Cut this from the
This is a guide the Mormons have available for their members and anyone else that is interested. I think I’m pretty good on these items. I’d be interested to see what other organizations publish for their members.
The full Manual is about 222 pages but has some pretty good stuff in it.
The question “are you prepared for a disaster” cannot be answered honestly unless you describe the level of disaster I have to survive.
Could I survive a week-long power outage? Yes.
Could I survive a year-long power outage? Only if I escaped from New York.
Could I survive a nuclear blast? Maybe, but I’m not sure I’d want to survive.
Could I survive a giant asteroid slamming into the Earth? No.
Very general question my friend, try a little intellectual flexibility when you read these.
I thought I did. My apologies, I thought it was a conversation starter.
Howa’ bout a little disaster prevention knowledge.
If your water heater is in your attic, schedule it to be replaced EVERY 10 years or pay to have it moved to the 1st floor.
If your HVAC air handler is in the attic, every spring snake your drain lines (or blow them out with compressed air)
If you have Quest type plumbing in your house, sell it before the pipes let go.
If you turn the water to your house off at the street open a faucet 1st. BEFORE you turn the water back on, OPEN a faucet.
I have been using this list since 2005 and can honestly answer YES to every question.
And YES the questions are self explanatory.
Bingo. I will add “and the nature of the disaster”. Let’s review recent events
are you prepared to 6 months long economic lockdown? a year long?
do you have a family plan to deal with medical coersion in the workplace, school, place of worship?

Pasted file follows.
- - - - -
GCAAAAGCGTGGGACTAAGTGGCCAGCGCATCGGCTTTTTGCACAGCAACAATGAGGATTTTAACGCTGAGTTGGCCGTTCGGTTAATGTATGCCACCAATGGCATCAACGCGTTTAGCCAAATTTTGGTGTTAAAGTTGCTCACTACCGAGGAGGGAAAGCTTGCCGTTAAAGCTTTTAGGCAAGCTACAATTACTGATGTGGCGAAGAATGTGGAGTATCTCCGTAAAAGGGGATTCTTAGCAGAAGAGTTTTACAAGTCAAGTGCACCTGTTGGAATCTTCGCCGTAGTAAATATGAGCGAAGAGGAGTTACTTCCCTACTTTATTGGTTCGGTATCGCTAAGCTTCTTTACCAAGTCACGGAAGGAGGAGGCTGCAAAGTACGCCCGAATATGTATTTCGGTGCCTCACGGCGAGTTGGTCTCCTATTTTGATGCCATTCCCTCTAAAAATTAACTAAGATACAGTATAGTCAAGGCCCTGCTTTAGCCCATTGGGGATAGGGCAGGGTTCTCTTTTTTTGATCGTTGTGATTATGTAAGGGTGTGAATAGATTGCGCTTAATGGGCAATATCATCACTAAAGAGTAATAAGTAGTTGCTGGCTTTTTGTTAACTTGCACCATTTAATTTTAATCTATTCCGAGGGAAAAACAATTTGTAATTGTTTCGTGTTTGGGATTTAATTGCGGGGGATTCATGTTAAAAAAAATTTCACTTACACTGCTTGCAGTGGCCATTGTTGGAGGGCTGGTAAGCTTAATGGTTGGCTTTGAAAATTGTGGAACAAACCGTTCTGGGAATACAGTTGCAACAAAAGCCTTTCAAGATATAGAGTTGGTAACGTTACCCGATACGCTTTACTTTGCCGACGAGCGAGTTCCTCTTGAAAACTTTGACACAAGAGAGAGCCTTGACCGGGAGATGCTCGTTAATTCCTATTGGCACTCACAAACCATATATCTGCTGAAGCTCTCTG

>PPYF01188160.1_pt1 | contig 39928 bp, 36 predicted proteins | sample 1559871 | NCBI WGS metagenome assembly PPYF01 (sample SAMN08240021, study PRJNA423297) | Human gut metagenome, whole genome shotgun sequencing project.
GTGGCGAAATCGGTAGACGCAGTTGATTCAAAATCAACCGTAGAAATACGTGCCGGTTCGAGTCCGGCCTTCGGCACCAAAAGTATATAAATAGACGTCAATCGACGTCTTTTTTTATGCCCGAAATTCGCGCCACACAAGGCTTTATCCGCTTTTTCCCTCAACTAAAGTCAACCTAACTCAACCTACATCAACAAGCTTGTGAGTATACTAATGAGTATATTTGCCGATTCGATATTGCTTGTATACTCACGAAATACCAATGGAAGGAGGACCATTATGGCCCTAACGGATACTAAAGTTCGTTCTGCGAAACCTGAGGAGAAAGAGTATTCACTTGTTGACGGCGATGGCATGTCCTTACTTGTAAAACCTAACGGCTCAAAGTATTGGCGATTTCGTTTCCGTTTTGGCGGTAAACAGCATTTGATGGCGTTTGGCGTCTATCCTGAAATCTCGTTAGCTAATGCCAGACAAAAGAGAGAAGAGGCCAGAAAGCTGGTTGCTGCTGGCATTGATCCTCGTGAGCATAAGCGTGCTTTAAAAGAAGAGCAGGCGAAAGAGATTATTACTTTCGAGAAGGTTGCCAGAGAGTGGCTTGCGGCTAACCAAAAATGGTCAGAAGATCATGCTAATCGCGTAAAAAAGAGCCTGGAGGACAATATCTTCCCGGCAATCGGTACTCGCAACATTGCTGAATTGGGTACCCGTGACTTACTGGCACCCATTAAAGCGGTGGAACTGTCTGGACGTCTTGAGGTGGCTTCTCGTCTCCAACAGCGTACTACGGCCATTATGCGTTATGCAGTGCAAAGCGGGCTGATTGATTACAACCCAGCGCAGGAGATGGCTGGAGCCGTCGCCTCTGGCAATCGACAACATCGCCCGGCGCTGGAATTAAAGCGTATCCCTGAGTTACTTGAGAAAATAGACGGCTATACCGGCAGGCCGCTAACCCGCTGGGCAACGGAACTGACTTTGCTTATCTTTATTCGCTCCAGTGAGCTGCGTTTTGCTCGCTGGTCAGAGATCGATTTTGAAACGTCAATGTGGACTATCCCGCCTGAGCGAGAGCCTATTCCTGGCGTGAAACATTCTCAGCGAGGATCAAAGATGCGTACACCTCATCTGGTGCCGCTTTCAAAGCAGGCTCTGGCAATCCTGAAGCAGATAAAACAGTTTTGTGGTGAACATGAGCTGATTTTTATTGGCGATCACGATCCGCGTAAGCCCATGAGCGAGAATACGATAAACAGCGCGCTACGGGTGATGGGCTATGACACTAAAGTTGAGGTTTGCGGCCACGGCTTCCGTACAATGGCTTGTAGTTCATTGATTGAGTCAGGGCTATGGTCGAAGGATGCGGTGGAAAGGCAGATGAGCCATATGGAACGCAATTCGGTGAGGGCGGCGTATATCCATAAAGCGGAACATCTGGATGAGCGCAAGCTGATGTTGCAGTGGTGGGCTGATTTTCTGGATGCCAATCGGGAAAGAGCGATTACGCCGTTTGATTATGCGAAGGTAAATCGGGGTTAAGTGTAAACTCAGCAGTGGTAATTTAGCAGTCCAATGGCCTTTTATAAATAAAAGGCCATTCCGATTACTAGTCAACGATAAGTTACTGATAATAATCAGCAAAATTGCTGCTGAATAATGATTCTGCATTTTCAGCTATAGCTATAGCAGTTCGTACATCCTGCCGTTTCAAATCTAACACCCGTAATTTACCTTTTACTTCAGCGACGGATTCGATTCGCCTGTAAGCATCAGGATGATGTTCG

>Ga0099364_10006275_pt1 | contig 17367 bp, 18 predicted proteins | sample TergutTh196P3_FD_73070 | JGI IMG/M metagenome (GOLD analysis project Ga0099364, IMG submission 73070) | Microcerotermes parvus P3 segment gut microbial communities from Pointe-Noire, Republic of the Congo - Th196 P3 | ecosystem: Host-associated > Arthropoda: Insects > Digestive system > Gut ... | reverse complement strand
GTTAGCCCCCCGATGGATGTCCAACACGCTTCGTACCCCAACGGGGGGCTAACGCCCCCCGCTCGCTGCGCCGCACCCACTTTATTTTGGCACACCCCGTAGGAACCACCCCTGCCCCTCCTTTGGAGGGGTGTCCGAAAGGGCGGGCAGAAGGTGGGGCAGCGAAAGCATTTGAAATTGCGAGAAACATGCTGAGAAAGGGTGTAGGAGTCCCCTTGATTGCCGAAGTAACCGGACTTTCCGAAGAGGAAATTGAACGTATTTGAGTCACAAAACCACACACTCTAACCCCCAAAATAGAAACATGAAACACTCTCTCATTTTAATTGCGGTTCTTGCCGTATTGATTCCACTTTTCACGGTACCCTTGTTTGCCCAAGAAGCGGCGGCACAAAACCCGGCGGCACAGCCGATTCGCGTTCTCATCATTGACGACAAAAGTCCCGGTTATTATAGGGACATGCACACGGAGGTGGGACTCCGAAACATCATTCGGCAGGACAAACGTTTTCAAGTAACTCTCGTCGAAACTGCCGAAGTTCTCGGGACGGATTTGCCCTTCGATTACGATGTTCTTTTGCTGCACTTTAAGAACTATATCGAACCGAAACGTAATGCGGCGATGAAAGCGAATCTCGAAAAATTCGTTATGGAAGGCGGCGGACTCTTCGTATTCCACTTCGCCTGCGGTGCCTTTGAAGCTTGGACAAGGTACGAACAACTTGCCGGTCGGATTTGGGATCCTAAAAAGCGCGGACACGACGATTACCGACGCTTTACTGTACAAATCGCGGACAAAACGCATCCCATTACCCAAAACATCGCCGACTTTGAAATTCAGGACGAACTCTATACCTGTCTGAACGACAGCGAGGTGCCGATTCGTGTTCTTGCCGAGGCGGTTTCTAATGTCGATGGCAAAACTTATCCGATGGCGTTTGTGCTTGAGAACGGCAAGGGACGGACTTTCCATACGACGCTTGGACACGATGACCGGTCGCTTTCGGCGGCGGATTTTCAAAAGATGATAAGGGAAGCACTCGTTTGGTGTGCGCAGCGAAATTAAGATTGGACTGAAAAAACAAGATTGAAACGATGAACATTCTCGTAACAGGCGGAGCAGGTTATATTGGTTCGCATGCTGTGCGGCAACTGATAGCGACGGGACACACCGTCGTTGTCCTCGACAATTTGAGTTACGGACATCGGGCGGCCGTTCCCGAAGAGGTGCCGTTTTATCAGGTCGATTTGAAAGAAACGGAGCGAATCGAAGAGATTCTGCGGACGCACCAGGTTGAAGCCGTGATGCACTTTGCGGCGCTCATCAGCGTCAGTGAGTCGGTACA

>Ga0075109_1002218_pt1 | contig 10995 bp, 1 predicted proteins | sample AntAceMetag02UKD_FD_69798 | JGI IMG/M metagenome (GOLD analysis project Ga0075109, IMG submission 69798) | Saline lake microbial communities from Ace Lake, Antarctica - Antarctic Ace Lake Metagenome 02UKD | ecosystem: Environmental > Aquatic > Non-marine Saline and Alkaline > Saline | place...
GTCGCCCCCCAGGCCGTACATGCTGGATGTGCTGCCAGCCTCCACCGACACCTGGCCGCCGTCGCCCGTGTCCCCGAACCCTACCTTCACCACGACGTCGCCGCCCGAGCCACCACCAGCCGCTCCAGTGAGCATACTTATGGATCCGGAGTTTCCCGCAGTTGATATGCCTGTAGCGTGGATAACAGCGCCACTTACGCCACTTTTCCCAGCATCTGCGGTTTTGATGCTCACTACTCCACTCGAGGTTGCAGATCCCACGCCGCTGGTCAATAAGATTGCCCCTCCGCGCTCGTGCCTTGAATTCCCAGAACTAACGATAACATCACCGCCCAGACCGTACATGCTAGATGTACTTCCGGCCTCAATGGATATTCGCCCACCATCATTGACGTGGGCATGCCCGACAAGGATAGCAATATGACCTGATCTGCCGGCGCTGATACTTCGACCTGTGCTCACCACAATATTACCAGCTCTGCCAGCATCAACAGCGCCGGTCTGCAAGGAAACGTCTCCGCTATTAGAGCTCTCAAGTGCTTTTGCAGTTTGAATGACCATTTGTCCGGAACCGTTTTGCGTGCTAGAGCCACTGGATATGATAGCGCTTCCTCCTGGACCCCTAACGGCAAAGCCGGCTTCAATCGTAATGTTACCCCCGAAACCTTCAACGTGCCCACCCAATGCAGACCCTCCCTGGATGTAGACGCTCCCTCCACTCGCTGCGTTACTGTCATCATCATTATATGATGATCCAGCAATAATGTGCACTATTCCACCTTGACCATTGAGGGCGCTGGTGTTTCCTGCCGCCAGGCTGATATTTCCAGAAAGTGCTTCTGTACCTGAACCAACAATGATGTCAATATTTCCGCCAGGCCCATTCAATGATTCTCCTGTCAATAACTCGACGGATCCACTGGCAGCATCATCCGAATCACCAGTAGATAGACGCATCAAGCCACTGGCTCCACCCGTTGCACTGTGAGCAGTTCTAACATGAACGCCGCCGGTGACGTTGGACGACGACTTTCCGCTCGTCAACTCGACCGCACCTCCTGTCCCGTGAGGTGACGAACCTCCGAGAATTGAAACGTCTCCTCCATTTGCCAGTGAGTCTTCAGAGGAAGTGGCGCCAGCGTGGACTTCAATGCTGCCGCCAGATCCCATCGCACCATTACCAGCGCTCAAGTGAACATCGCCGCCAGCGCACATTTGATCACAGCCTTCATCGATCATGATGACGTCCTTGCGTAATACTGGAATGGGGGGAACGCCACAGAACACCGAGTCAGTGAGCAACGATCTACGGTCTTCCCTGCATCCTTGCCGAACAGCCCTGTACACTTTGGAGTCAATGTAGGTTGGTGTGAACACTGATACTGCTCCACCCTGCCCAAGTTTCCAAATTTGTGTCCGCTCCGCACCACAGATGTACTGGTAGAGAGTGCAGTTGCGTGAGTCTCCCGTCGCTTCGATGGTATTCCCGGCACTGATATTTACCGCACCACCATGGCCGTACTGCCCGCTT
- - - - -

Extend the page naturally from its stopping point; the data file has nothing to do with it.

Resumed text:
are you prepared for power blackouts while enviro-gestapo forbids running generators
do you have a long term plan for means of transportation after internal combustion cars are outlawed
do you have family plan for when private ownership of homes is outlawed
etc. Is this crackpot, or getting as real as a Cat 5 hurricane or F5 tornado in your neighborhood.
Wife could no longer ride her bike so I recently bought recumbent trikes with electric motors. I can charge the batteries with solar. Big upswing in the use of electric bikes around here. The trikes will go 25 miles on electric alone but we pedal using the boost feature and could easily get 100 miles. Cargo trailers are available that bikes can tow so a trip to the store is not a problem if there is anything to buy and you can afford it. I don’t know about anyone else but our food bill has at least doubled and we are careful shoppers.
Same where I live. The traditional bicyclists get annoyed, but there are so many on the trails now that the rule against them is basically obsolete. I might get there one day, but I’m trying to get every mile I can out of my old bike, first. I hope I can afford a recumbent trike next, but I could buy a really nice rifle for the price of a tricycle.
They aint cheap but my wife needed it. Took her a bit to learn but now she loves it. Says it is easier than walking. I had a Greenspeed a few years ago which I loved but almost got hit by cars 3 times. Even with 2 flags on it. The new ones sit considerably higher and are more visible.